Wait no longer.
This was an exhausting day, but to just remove all the drama up front, we came through this little telenovella in pretty good shape, ... I think. All the chicks are still with us and sleeping soundly with full (pretty much full) bellies as I tap, tap, tap away.
I would love to tell you that I woke up this morning with a belly ache from overindulging in kim chee and Chunky Monkey last night and only figured out the whole 'Billy the child abuser' story was the product of the resulting nightmare which I somehow blogged in my sleep.
If only it were that simple, ... but since it isn't, let me give you the low lights of the day:
We pulled Billie from the line up about 7:00pm Tuesday night putting Kermit the Green in as the reliever with the score tied in the 7th, with two men in scoring position and no outs, ... with no warm up. I am sure he was as shocked as we were.
In context that meant that from 7:00 pm last night to 6:00pm this evening we were not really sure if the chicks would get anything to eat (they can't feed themselves) nor did we know if they would be beneficiaries of any adult provided body heat until .... when?
Mrs Dr C and I are both employed and on Wednesday we both had long days planned (leave the house by 5:30am, retun no earlier than 5:00pm) with the hapless Mr Greenburg thrust into the position of single dad and sole provider for four growing (or starving) chicks. Now as it happens according to the books (those @#$!!* books again!) it is about this time, or normally a little later say a week or so in their development that the male starts to routinely feed the chicks. I have not figured this out, it does not make sense to me, but that's 'normal' in parakeet biology. I assume that normal includes some sort of gradual handoff, and that it is not 'normal' for the hen to be there one moment and gone the next. Mrs Dr C and I were both very distressed, I can't imagine what was going through Mr Greenburg's mind.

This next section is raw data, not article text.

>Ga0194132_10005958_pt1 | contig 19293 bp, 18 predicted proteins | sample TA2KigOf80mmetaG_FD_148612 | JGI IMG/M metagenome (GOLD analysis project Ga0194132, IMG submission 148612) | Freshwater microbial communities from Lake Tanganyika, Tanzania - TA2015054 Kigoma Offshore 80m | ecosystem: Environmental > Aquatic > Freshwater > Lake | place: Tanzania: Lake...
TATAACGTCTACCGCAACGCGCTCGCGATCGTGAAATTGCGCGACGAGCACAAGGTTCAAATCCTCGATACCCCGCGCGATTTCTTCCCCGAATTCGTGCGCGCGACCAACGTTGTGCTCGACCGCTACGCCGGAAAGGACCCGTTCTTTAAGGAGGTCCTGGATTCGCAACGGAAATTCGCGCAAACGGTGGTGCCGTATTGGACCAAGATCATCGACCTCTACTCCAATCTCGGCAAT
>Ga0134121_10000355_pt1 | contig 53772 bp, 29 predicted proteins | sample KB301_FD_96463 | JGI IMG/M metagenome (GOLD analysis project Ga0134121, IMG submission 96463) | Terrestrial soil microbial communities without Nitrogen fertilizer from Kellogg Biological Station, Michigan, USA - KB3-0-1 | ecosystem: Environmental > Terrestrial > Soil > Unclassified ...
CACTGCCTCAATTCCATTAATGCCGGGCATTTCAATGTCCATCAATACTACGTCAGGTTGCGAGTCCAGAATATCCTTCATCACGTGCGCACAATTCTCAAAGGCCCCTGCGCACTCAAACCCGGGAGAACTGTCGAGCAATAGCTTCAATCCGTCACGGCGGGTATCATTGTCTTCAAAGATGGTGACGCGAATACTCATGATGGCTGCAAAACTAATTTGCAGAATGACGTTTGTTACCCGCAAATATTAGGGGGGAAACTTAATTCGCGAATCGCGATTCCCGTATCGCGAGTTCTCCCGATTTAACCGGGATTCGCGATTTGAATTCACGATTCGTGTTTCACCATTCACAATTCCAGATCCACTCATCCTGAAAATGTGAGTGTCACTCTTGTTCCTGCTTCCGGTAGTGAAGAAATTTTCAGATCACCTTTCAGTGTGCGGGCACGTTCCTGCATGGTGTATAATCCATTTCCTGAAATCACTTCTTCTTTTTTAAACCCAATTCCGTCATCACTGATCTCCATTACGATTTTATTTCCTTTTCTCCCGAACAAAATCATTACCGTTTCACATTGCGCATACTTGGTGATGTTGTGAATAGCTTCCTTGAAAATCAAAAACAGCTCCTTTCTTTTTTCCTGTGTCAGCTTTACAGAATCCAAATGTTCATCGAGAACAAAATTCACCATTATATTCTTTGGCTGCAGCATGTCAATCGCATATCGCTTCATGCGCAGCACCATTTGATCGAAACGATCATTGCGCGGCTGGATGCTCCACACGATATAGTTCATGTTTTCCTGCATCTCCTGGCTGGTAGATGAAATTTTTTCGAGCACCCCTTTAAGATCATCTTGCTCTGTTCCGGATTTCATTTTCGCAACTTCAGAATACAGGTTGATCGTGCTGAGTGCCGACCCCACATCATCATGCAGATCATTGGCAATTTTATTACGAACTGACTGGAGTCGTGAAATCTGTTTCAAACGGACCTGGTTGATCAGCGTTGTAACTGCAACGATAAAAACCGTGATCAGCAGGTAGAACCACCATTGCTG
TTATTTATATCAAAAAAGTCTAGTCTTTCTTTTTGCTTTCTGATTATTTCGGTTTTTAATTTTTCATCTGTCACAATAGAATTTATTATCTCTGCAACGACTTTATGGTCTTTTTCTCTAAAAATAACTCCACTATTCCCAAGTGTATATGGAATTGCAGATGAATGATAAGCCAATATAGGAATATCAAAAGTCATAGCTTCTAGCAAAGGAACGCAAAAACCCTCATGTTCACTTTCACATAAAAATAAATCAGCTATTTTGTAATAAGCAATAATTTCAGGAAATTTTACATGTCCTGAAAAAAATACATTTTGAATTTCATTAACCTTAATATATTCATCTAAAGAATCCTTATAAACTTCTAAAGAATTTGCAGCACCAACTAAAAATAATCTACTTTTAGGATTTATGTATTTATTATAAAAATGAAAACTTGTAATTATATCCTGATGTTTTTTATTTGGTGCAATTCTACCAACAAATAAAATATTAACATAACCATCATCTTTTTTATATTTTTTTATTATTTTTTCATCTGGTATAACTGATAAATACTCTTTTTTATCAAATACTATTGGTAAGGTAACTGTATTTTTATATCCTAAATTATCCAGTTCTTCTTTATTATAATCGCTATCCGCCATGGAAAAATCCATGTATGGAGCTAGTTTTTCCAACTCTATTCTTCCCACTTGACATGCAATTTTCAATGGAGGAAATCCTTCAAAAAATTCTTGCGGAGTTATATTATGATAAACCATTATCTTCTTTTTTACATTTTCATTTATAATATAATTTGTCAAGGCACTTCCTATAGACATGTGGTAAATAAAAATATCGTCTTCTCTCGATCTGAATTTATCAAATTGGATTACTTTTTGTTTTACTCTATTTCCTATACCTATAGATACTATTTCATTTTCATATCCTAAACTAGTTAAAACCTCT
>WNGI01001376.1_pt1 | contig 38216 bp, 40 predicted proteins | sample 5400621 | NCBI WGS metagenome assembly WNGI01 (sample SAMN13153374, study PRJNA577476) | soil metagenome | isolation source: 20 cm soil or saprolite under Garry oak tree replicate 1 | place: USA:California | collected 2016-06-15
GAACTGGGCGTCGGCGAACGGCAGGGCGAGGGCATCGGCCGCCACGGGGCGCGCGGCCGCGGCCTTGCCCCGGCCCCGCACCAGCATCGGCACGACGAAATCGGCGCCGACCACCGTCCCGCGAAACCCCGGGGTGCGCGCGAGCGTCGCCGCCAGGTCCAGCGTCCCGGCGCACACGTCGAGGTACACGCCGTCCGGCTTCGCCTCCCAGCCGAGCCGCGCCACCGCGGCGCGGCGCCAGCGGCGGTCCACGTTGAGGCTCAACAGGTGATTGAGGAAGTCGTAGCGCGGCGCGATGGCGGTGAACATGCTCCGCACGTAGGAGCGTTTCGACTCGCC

Anyway, I was up late, frantically reading all the online information I could get my hands on relevant to this situation. Fortunately there is a strong, world wide network of 'budgie fanciers', and when it is 1:00am in Oakville it is 10:00pm in NSW Australia (I think). So not only did I get to feast on a wealth of information on the Budgarigar forum, I asked questions and got great, real time support. Man am I glad I happened upon that great group of people. Somehow this reminds me of the time I had a rear hub malfunction out in the wilds of Vancouver Island, and thanks to help and advice of freinds was still able to finish the VanIsle 1200.
We were up early filling Mr G's feed trays with fresh foods and giving him pep talks, assuring him we'd be home as soon as possible. we didn't mess with the chicks in the morning, there was really nothing we could do for them at that hour.
It was a stressful day for both of us. I went emergency shopping on my lunch hour, fortunately there is a Big Brand pet store not five minutes from the office. I was able to get supplies and equipment that would be needed if Kermit the Green was not able to figure out that it was now his responsibility to feed the chicks.